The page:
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Definition of Transfer

The law speaks in terms of transferring patients, but it uses an unusual definition of transfer that also includes discharging the patient or just turning the patient away:

The term "transfer" means the movement (including the discharge) of an individual outside a hospital's facilities at the direction of any person employed by (or affiliated or associated, directly or indirectly, with) the hospital, but does not include such a movement of an individual who (A) has been declared dead, or (B) leaves the facility without the permission of any such person.

If a patient is transferred--sent from the emergency room in any fashion without having been stabilized--the emergency room personnel must satisfy the statutory requirements for a proper transfer:


An appropriate transfer to a medical facility is a transfer--

(A)
in which the transferring hospital provides the medical treatment within its capacity which minimizes the risks to the individual's health and, in the case of a woman in labor, the health of the unborn child;

(B)
in which the receiving facility--

(i)
has available space and qualified personnel for the treatment of the individual, and

(ii)
has agreed to accept transfer of the individual and to provide appropriate medical treatment.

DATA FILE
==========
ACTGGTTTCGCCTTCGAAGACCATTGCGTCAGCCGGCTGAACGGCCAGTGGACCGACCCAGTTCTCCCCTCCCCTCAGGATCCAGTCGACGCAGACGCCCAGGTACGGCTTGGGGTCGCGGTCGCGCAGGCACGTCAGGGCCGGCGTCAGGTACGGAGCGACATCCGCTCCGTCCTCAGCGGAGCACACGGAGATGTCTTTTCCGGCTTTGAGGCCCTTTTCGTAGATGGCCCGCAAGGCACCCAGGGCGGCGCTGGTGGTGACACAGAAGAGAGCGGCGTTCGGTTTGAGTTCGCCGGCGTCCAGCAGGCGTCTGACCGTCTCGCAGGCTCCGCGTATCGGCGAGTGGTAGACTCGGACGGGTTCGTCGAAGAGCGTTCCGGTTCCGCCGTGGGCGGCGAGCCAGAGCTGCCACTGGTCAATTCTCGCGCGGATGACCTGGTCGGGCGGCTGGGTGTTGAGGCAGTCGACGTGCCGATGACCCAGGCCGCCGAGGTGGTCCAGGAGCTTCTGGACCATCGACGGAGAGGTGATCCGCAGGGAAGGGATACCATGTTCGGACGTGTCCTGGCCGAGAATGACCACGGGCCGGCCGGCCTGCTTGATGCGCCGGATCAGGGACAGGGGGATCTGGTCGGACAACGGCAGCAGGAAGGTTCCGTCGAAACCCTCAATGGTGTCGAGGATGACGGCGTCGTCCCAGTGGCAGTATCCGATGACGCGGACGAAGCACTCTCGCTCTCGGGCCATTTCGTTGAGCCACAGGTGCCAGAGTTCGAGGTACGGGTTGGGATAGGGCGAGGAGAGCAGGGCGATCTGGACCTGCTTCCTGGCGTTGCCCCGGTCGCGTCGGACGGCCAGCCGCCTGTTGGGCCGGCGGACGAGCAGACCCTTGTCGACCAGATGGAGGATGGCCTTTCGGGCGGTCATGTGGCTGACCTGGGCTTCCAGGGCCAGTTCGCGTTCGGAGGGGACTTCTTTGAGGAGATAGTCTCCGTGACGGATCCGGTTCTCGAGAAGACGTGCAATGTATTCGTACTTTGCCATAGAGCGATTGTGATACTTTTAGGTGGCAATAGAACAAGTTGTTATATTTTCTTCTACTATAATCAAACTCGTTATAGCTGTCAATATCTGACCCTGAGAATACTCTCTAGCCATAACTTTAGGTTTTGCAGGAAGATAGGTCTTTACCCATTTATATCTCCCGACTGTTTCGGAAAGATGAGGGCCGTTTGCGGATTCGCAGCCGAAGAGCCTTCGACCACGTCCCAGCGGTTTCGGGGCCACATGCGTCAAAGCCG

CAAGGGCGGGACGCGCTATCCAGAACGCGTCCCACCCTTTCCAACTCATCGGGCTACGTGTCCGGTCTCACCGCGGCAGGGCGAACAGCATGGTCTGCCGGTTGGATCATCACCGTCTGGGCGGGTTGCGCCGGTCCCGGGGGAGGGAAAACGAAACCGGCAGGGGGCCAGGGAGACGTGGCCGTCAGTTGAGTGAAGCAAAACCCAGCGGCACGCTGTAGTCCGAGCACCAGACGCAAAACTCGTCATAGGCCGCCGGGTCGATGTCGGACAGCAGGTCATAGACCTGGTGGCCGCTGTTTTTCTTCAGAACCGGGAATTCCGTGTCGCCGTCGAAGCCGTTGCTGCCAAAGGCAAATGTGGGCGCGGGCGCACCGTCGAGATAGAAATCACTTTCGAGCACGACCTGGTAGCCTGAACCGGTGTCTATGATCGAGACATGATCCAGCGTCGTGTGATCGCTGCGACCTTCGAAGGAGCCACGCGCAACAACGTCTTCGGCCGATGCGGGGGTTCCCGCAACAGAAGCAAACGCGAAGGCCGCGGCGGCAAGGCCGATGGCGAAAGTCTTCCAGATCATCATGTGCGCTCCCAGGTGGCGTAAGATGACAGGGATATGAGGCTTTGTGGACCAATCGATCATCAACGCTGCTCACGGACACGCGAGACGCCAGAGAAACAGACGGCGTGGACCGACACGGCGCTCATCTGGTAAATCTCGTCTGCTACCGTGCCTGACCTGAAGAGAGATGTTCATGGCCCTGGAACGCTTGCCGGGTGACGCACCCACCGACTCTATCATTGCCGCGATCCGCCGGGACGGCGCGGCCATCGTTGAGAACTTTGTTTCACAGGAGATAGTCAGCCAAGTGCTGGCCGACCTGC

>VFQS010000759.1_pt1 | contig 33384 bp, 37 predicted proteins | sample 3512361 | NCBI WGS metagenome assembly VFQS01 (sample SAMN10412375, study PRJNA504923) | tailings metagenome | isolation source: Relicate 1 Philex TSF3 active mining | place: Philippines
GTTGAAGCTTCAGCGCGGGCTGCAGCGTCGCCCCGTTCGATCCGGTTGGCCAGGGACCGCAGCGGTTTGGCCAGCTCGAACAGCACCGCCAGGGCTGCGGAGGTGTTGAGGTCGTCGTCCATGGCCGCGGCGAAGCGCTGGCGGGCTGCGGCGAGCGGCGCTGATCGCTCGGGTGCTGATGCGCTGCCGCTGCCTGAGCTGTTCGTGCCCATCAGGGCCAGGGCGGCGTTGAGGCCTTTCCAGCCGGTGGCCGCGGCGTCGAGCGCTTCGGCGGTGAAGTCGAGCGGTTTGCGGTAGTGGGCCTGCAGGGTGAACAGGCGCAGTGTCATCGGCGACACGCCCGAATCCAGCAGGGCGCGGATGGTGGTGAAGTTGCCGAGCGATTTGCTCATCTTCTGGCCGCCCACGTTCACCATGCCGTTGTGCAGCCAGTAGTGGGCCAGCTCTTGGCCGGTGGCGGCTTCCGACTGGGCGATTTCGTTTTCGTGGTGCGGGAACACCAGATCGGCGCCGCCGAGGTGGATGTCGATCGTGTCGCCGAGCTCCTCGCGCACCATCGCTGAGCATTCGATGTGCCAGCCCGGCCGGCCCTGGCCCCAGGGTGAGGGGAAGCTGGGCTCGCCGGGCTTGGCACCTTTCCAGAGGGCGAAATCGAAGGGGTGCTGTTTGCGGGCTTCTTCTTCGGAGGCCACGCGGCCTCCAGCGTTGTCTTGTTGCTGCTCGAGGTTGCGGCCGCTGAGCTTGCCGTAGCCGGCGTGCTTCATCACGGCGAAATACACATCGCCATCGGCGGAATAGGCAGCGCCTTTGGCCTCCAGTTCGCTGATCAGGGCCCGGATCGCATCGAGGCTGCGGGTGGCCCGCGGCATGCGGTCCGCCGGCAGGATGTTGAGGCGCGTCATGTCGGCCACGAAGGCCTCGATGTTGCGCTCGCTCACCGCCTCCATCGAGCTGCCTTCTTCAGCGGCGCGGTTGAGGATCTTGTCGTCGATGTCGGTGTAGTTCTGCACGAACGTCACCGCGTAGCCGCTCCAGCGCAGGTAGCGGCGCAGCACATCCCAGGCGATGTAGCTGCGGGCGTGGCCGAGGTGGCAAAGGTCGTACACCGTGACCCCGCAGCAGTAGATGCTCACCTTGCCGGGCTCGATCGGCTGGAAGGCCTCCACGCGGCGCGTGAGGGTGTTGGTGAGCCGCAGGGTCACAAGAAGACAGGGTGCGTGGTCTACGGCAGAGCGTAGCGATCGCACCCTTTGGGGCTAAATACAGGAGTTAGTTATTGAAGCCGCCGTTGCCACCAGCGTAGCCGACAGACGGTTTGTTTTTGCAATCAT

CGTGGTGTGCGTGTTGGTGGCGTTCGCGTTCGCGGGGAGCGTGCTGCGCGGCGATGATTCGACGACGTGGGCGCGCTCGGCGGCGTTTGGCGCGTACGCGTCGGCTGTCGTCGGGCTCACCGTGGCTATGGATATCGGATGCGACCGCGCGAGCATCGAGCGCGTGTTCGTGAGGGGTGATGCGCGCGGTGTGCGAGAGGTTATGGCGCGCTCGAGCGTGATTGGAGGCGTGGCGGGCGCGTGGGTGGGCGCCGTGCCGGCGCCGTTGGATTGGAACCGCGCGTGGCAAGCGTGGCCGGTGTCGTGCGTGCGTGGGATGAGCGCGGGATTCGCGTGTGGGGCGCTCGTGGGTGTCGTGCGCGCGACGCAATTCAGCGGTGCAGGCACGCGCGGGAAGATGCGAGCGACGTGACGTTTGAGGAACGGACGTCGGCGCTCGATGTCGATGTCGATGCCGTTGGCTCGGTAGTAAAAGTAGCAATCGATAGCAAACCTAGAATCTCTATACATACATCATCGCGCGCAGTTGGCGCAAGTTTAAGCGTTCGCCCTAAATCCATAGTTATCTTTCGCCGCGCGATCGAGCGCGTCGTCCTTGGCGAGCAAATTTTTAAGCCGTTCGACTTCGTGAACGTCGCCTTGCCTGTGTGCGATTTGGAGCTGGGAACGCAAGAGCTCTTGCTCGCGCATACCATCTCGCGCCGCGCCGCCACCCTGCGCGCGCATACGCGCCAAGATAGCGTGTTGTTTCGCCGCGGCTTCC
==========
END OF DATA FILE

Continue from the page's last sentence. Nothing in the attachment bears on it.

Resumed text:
The act requires that the patient be accompanied with all available medical information and the documents establishing compliance with the act. Requiring the inclusion of these records, including the name of any physicians who do not comply with the act, ensures that they will be incorporated in the patient's medical record. This makes them available to federal inspectors and to interested plaintiffs' attorneys:


The transferring hospital sends to the receiving facility all medical records (or copies thereof), related to the emergency condition for which the individual has presented, available at the time of the transfer, including records related to the individual's emergency medical condition, observations of signs or symptoms, preliminary diagnosis, treatment provided, results of any tests and the informed written consent [requesting transfer] or certification [of the medical necessity of transfer] and the name and address of any on-call physician ... who has refused or failed to appear within a reasonable time to provide necessary stabilizing treatment.

It is critical that these materials establish the medical facts to support the medical necessity of the transfer. In the case upholding a $20,000 fine against a physician who violated the act, the court stressed the importance of documenting the medical basis of the transfer.[219]

[219]Burditt v. United States Dept. of Health and Human Services. 934 F2d 1362 (5th Cir, Jul 9, 1991).


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